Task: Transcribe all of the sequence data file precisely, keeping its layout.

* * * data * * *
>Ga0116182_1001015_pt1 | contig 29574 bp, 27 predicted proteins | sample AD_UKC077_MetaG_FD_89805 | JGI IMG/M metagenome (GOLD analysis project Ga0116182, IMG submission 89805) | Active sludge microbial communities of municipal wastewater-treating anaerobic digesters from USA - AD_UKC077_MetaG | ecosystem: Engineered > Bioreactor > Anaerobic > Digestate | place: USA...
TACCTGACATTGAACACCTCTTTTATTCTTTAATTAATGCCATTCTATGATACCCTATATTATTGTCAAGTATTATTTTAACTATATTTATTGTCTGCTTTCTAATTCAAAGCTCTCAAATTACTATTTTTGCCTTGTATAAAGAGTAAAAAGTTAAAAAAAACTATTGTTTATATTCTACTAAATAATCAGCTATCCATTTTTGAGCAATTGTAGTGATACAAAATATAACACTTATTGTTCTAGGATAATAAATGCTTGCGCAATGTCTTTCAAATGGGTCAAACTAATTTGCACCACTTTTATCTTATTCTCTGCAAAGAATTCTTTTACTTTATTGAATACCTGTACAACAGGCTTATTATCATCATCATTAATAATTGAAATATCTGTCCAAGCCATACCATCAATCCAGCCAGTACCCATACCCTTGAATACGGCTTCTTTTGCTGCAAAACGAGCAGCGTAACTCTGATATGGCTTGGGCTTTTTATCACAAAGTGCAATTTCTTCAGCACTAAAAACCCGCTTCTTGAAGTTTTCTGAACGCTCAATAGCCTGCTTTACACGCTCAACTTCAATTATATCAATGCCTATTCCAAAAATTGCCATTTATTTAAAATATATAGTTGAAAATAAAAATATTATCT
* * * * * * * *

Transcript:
>Ga0116182_1001015_pt1 | contig 29574 bp, 27 predicted proteins | sample AD_UKC077_MetaG_FD_89805 | JGI IMG/M metagenome (GOLD analysis project Ga0116182, IMG submission 89805) | Active sludge microbial communities of municipal wastewater-treating anaerobic digesters from USA - AD_UKC077_MetaG | ecosystem: Engineered > Bioreactor > Anaerobic > Digestate | place: USA...
TACCTGACATTGAACACCTCTTTTATTCTTTAATTAATGCCATTCTATGATACCCTATATTATTGTCAAGTATTATTTTAACTATATTTATTGTCTGCTTTCTAATTCAAAGCTCTCAAATTACTATTTTTGCCTTGTATAAAGAGTAAAAAGTTAAAAAAAACTATTGTTTATATTCTACTAAATAATCAGCTATCCATTTTTGAGCAATTGTAGTGATACAAAATATAACACTTATTGTTCTAGGATAATAAATGCTTGCGCAATGTCTTTCAAATGGGTCAAACTAATTTGCACCACTTTTATCTTATTCTCTGCAAAGAATTCTTTTACTTTATTGAATACCTGTACAACAGGCTTATTATCATCATCATTAATAATTGAAATATCTGTCCAAGCCATACCATCAATCCAGCCAGTACCCATACCCTTGAATACGGCTTCTTTTGCTGCAAAACGAGCAGCGTAACTCTGATATGGCTTGGGCTTTTTATCACAAAGTGCAATTTCTTCAGCACTAAAAACCCGCTTCTTGAAGTTTTCTGAACGCTCAATAGCCTGCTTTACACGCTCAACTTCAATTATATCAATGCCTATTCCAAAAATTGCCATTTATTTAAAATATATAGTTGAAAATAAAAATATTATCT